Things came to a boiling point on April 30, when a frustrated homeowner was fined $1,000 after cutting down a tree known to be a home to the peacocks, saying the city’s inaction left him no choice.

The situation got even more dramatic when the city said a bylaw officer was allegedly assaulted over a peacock complaint in early June.

Surrey RCMP confirmed they were investigating the incident, in the 6200-block of 150th Street on June 4, which is alleged to have happened when a bylaw officer was following up on a complaint that someone had been feeding peacocks in Sullivan Heights.

See also: Surrey bylaw officer assaulted over peacock complaint, city says

See also: Surrey man says he illegally cut peacock tree out of desperation

See also: Surrey looks to Florida, Hawaii to solve peacock problem

Other communities with peacock problems have struggled to resolve them.

Longboat Key, Florida began a peafowl removal program in January 2016. In a report, Surrey staff wrote those efforts were “incomplete.”

“The population (while much smaller) is growing again,” the reported noted. “They have used both contract trappers and staff to manage their efforts.”

Ranchos Palos Verdes, California began a peafowl removal process in August 2015 and currently have “small pockets of remaining peafowl in several neighbourhoods that are removed on a complaint basis by the Los Angeles Zoo,” Surrey staff note, adding, “they have intensively resourced the issue through their Code Enforcement Department with additional staff and by working collaboratively with the Los Angeles Zoo.”

Australia, meantime, is developing a national strategy to address feral peafowl populations which may be adopted this summer, Rehal notes.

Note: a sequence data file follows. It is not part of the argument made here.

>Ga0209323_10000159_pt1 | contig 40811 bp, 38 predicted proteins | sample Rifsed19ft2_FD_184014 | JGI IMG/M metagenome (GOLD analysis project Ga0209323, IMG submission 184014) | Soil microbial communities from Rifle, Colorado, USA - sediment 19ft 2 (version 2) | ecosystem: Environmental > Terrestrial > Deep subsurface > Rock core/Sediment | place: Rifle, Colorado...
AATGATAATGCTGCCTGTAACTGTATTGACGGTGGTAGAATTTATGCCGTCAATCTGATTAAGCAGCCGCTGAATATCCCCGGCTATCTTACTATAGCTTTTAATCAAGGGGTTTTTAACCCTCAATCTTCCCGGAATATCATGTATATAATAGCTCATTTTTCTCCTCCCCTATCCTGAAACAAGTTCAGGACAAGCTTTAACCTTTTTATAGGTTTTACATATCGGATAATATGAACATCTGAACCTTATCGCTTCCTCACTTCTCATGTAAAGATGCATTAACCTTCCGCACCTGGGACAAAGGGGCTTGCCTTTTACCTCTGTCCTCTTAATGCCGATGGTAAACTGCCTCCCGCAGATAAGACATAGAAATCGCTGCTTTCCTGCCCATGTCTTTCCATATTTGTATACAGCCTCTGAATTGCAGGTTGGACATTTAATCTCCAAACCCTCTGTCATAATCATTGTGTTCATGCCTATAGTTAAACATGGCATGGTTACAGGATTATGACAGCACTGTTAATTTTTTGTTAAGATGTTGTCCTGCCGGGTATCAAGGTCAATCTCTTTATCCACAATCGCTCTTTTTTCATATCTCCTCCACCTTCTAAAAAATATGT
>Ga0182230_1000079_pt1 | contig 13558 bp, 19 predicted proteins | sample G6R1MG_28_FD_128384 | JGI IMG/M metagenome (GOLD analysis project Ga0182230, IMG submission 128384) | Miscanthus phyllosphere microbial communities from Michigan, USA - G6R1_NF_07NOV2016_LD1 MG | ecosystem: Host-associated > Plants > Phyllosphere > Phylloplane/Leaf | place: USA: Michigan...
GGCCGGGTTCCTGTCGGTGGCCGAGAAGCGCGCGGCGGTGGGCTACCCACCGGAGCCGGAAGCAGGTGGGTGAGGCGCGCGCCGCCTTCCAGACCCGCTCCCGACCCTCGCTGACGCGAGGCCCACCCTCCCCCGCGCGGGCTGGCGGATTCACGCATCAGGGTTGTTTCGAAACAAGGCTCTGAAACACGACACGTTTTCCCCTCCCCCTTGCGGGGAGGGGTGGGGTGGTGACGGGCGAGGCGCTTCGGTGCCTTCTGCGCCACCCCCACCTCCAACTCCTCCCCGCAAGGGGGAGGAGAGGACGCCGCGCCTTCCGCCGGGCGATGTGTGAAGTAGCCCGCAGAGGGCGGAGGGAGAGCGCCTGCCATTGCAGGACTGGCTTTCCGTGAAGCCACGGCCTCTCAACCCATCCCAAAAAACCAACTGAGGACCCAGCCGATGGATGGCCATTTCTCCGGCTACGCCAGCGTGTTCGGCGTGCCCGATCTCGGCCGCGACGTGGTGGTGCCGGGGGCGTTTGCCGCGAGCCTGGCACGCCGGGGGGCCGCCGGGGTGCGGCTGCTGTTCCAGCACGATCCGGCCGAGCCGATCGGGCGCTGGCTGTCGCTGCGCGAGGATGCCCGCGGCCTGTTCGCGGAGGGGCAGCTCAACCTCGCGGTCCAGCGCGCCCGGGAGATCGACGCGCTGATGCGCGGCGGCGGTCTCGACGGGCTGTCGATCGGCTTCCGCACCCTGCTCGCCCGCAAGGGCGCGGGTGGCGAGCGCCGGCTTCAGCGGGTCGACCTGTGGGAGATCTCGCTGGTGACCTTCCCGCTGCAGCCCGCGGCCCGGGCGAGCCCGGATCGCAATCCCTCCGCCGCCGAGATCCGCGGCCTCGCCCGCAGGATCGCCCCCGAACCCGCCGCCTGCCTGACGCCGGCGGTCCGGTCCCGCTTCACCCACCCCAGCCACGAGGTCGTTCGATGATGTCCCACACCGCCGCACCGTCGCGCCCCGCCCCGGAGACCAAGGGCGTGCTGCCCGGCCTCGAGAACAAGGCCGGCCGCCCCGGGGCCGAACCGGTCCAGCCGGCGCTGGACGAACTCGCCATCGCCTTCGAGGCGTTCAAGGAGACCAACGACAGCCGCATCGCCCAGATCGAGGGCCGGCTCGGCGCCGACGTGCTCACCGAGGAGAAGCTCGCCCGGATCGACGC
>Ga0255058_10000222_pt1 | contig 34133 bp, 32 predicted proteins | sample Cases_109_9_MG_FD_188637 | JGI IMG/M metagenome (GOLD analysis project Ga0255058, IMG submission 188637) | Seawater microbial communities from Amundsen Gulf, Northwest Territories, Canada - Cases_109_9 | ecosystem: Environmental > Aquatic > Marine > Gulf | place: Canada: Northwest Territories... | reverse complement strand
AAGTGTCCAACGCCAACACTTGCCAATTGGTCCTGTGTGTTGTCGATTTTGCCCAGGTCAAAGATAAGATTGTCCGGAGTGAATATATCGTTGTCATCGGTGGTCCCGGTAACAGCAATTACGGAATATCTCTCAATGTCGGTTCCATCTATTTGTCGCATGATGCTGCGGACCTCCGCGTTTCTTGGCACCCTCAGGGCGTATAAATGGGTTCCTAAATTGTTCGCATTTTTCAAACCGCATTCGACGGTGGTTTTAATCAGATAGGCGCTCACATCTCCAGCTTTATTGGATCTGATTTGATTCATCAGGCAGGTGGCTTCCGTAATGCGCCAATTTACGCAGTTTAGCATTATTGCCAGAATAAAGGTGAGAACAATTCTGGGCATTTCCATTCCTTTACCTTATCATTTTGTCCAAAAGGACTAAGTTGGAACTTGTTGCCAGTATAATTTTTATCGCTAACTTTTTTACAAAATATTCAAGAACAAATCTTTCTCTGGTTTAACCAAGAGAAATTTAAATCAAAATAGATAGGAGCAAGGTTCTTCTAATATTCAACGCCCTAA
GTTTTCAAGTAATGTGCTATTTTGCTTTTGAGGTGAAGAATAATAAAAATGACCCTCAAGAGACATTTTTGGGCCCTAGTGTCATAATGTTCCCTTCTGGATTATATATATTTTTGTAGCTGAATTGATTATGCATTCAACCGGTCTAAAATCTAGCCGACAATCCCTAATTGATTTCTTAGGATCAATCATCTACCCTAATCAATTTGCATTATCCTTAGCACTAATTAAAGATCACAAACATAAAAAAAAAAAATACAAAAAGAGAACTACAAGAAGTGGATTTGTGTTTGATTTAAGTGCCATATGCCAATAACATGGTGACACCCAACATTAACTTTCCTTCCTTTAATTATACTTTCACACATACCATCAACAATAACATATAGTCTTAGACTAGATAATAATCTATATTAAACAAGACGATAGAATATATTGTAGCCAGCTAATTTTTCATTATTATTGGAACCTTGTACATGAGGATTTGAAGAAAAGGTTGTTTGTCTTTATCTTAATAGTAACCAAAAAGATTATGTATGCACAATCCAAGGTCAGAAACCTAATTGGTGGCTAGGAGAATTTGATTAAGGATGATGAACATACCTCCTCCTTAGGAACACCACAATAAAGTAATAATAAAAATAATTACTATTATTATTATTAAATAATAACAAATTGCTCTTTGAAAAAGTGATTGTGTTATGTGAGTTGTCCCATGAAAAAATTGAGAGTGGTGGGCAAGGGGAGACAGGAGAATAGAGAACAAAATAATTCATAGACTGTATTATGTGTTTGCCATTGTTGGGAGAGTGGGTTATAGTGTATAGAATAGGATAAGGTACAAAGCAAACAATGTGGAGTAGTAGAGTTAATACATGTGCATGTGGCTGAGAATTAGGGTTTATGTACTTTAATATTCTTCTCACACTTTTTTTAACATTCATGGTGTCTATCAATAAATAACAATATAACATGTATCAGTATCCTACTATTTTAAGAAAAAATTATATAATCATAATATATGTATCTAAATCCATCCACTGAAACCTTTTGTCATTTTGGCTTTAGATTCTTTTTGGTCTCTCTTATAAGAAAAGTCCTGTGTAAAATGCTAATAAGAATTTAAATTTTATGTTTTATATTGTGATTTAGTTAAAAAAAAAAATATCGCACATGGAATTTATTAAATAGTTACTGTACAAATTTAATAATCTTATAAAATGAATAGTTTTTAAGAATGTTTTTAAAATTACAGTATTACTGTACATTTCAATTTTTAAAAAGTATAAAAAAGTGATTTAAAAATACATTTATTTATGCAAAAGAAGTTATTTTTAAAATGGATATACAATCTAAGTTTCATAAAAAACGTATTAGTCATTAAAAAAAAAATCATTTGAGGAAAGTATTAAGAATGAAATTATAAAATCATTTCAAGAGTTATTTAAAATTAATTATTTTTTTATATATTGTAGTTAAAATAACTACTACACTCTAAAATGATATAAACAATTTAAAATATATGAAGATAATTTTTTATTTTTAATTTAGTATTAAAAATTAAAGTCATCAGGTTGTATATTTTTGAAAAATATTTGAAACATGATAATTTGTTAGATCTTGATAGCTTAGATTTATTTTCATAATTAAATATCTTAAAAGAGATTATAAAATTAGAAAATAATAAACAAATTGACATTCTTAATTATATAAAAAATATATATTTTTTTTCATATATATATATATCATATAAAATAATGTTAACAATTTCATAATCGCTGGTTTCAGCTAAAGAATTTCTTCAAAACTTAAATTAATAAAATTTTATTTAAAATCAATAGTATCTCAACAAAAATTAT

“(Australia’s) strategy includes a variety of potential resolutions that can be applied in individual locations – for example: stabilizing the population by removing all reproductive peafowl, culling the entire population or leaving the peafowl as is.”

See more: VIDEO: Mama peacock lays four eggs on Surrey doorstep

Just Posted

Lost a ring? This White Rock man will find it for you

Chris Turner founded The Ring Finders, an international directory of metal detector hobbyists

PHOTOS: Family Day celebrated at Historic Stewart Farm

Youngsters participate in some old fashioned fun

Clayton’s little neighbourhood libraries are open for business

’Take a book, leave a book’ initiative aims to bring Clayton residents closer together

Trudeau’s principal secretary, Gerald Butts, resigns amid SNC-Lavalin furor

Butts categorically denies the accusation that he or anyone else in the PMO improperly pressured former attorney general Jody Wilson-Raybould

VIDEO: Winterhawks end Giants winning streak at seven

Playing on home ice, Vancouver’s G-Men fell 5-3 during a Family Day game against Portland.

Aaron Pritchett and George Canyon to headline Gone Country concert in Cloverdale this summer

‘Early bird tickets on sale via Twins Cancer Fundraising website

Poverty coalition has high hopes for B.C. poverty reduction strategy

Funding allocation expected to be released with 2019 budget

‘How did we get here?’: B.C. mom of transplant recipient worries about measles outbreaks

Addison, 7, cannot get a live vaccine because she has a heart transplant

NDP Leader Jagmeet Singh calls for public inquiry over SNC-Lavalin questions

Vancouver member of Parliament Jody Wilson-Raybould resigned from cabinet last week

Canadian airlines waiting for guidance from Ottawa over X gender option

Major U.S. airlines said they will change their process so passengers can identify themselves along non-binary lines

UPDATE: Plane flips over at Pitt Meadows airport

The pilot and lone occupant exited the aircraft on his own and uninjured.

Moose Hide campaign takes message to Canadian schools

Campaign launches new K-12 education platform

Most Read